"The Orenda" by Joseph Boyden (2013)
I'm on the train to Taipei. Or am I? I might be among the Huron, with the Iroquois in close pursuit.
"I awake. A few minutes, maybe, of troubled sleep. My teeth chatter so violently I can taste I've bitten my swollen tongue. Spitting red into the snow, I try to rise but my body's seized. The oldest Huron, their leader, who kept us walking all night around the big lake rather than across it because of some ridiculous dream, stands above me with a thorn club. The weight these men give their dreams will be the end of them."
We take the MRT to the Shin Yi shopping district and walk a great deal. I eat a crispy jalapeno burger at the Gordon Biersch restaurant near the 101. I have a second beer at the Brass Monkey before we visit the Eslite Bookstore near the MRT stop on our way back to Keelung. No snow, just a light mist. No Iroquois in pursuit, and the only thing that hurries us is the need to meet my older daughter at the Taipei Train Station.
"Each day as we struggle against the current, I watch the men turn leaner, more focused, more silent. From first light until night threatens we push up this wide, black river with birch and maple and poplar thick on the banks. So many good places for my father's brothers to ambush these canoes. I hope they've brought a hundred men, two hundred men."
We get off the train at Nan Gang Station. We aren't familiar with this part of Taipei, so we get lost in our search for Global Mall, which lies somewhere above us. I order the spicy beef soup with rice from a Korean restaurant in the Food Terrace. The only people waiting to ambush us are saleswomen, who occasionally emerge from the nearest escalator with advertisements in their hands, urging us to visit a nearby store, or to sign up for the newest credit card.
"She slits the neck open and, using an awl, pulls until its long black tongue hangs out. She then carefully works the awl into the head from below, scraping and cutting as she goes, until the tongue and the muscles that held it in place, and then the eyes and their tendons, and finally the yellow mush that was once the animal's brain lie in a small pile beside me."
I follow the road past Ba De Train Station down the rain-soaked hill, wondering how far Keelung Port is from my brother-in-law's apartment. Twenty minutes? An hour? I enter a tunnel and emerge into sunlight again, glad that it's the first day of Chinese New Year, and that the traffic is light. As I turn a corner into downtown Keelung I see a dog standing on an aluminum roof. Is it trapped there? Has it somehow climbed there from somewhere else?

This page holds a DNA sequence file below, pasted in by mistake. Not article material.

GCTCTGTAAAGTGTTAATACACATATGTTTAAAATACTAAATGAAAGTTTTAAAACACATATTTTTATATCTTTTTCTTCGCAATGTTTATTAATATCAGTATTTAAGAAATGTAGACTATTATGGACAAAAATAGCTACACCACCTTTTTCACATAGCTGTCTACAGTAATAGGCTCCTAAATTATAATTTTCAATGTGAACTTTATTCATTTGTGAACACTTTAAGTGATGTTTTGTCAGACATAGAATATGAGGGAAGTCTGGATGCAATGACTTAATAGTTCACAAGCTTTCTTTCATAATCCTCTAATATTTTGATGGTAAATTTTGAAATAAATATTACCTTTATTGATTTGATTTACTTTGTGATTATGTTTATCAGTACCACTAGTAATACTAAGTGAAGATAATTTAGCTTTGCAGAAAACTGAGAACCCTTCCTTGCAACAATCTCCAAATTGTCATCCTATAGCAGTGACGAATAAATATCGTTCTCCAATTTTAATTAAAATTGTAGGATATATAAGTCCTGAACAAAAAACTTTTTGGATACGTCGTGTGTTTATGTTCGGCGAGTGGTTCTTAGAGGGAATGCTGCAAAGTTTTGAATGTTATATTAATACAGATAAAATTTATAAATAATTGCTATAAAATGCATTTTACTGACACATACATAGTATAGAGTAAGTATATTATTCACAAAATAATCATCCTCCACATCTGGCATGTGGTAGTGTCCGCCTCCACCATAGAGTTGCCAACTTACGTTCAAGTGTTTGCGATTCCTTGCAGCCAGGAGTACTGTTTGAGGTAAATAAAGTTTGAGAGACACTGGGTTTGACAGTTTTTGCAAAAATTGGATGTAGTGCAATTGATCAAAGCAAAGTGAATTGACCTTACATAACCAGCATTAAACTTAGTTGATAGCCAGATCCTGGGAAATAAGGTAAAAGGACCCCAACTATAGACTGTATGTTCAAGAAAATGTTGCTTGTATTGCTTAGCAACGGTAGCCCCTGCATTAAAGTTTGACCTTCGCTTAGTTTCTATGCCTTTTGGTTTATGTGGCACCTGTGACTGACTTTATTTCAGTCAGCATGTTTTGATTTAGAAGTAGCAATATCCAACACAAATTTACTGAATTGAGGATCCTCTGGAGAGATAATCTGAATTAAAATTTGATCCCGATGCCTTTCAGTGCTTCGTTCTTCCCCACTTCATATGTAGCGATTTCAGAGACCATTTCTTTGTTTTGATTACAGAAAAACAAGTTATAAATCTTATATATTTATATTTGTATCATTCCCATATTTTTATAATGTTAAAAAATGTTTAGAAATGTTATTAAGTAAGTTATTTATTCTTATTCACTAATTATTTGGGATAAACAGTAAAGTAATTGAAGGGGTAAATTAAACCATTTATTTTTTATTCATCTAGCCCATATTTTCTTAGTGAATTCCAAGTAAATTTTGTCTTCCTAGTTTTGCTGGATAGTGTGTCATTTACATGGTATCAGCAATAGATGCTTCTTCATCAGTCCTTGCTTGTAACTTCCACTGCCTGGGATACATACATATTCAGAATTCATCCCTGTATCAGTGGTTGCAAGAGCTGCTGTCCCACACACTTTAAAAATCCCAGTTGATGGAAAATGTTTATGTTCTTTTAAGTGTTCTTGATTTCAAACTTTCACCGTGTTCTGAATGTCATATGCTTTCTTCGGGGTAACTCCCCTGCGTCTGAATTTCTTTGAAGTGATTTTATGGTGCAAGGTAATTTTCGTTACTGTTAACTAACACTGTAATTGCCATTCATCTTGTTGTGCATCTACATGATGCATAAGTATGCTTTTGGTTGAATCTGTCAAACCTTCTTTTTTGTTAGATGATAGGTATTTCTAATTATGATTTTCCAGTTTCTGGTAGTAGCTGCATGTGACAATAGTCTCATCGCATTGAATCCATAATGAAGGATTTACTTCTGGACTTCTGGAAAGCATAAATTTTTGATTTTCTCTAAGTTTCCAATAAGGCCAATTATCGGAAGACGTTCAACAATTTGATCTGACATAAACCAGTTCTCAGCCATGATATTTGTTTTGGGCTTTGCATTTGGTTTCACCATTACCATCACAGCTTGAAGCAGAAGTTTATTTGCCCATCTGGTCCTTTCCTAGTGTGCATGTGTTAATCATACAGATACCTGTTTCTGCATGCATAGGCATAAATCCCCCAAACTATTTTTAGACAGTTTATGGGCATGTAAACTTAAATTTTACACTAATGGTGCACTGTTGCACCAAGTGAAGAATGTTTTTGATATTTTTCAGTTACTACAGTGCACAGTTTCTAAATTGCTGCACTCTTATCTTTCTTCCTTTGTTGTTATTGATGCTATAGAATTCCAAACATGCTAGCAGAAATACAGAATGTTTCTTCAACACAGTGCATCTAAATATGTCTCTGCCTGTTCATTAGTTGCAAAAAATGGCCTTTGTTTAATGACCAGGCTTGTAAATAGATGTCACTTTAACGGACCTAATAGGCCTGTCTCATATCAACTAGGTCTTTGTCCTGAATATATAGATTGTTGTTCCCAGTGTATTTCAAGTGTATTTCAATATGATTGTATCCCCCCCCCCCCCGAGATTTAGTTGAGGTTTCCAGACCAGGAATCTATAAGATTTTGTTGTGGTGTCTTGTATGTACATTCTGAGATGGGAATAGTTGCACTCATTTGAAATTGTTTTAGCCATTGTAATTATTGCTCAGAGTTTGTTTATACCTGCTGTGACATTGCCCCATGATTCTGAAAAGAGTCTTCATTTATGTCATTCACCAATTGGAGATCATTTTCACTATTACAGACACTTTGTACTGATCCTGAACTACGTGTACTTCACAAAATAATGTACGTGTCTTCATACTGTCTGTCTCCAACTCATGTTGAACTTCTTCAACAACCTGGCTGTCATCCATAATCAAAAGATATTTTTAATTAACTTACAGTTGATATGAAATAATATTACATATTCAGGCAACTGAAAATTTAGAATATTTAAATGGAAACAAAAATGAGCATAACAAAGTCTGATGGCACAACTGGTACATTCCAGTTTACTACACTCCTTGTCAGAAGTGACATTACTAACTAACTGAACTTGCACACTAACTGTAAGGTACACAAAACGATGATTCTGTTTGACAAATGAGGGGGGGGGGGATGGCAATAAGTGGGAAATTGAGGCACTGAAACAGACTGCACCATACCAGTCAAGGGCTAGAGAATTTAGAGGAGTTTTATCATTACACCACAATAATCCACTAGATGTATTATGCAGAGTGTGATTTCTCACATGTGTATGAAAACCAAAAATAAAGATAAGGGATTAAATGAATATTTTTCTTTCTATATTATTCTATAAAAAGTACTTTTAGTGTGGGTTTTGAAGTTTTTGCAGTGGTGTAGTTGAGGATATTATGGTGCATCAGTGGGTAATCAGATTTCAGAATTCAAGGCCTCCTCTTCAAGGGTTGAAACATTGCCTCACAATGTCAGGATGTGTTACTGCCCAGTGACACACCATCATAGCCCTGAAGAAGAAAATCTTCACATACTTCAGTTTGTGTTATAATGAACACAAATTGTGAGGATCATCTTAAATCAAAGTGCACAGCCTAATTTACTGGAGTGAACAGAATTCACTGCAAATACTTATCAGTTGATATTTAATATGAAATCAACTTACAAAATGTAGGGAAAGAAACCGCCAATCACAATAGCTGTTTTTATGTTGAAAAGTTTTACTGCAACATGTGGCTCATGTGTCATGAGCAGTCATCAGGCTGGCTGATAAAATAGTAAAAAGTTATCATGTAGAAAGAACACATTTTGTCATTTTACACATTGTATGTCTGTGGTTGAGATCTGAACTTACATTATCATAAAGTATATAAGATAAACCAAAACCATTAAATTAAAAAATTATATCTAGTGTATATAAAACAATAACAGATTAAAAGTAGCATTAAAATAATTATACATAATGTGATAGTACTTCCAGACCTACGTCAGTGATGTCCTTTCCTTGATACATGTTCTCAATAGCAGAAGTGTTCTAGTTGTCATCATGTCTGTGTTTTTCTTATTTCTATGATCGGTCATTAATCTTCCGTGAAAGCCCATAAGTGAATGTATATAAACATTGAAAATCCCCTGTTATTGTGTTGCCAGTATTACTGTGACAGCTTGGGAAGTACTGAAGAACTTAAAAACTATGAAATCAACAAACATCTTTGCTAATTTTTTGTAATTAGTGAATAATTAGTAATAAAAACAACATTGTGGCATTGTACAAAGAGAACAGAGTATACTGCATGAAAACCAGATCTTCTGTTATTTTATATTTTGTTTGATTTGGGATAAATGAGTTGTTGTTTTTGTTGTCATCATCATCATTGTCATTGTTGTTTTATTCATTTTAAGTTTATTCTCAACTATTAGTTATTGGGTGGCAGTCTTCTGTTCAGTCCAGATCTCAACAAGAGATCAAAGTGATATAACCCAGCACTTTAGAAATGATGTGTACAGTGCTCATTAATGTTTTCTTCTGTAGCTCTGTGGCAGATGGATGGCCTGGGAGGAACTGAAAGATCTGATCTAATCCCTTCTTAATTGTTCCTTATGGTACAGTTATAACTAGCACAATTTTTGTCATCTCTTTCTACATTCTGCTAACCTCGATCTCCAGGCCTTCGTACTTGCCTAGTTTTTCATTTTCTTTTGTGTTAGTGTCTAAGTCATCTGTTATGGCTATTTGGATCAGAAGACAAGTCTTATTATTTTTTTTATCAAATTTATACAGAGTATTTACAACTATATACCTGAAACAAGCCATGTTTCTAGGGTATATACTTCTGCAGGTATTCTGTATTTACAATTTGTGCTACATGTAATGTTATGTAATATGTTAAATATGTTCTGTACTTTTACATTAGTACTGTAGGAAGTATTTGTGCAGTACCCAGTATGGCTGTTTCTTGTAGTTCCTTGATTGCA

"'I hate feasts!' I say. 'I hate people!' They've killed my raccoon and now they expect me to join them in eating him to fulfill the dream of an old woman who clearly hates me."
After the town of Nuan Nuan the road climbs up a steep hill. It's a lot farther to Ping Shi than I expected, but the view improves as I enter the Nuan Dong Valley. Twenty or so minutes later I have to get off the bike and walk. It's just too steep. And then I am riding through a 6 kilometer-long tunnel, until I emerge into Ping Shi District on the other side. It's a beautiful morning, and I'm glad I made the trip.
"Carries an Axe finally comes home with just a few hares and partridge to show for his days away. He's a good hunter, but the world seems like it's turned against us. I can feel the worry, even a slow burning fear, when I leave our longhouse on my walks. Everyone knows what comes, and yet none of us, as hard as we try, can prevent it."
We pack our things carefully and get ready to leave my brother-in-law's apartment. We say our goodbyes and walk into the hall to put our shoes back on, debating whether we should leave our bags in Song Shan or Taipei Train Stations before making a final excursion into Taipei City.
As we do so, I think about the gruesome ways in which many of the characters in Joseph Boyden's "The Orenda" meet their end. Plagues. Tortures. Arrows in the neck. Yes, it's good to be alive, and to live in the modern world.
Taipei might not be as exciting as early colonial Canada, but I'm happy that this is the case. I'll take the Eslite bookstore over Hurons bearing thorn clubs. I'll take dogs on roofs over animal brains. I'll even take credit card debt over starving in the winter cold - any day of the week. The modern world has its imperfections, but I'll gladly take the flaws in the modern over the savageries of the antique.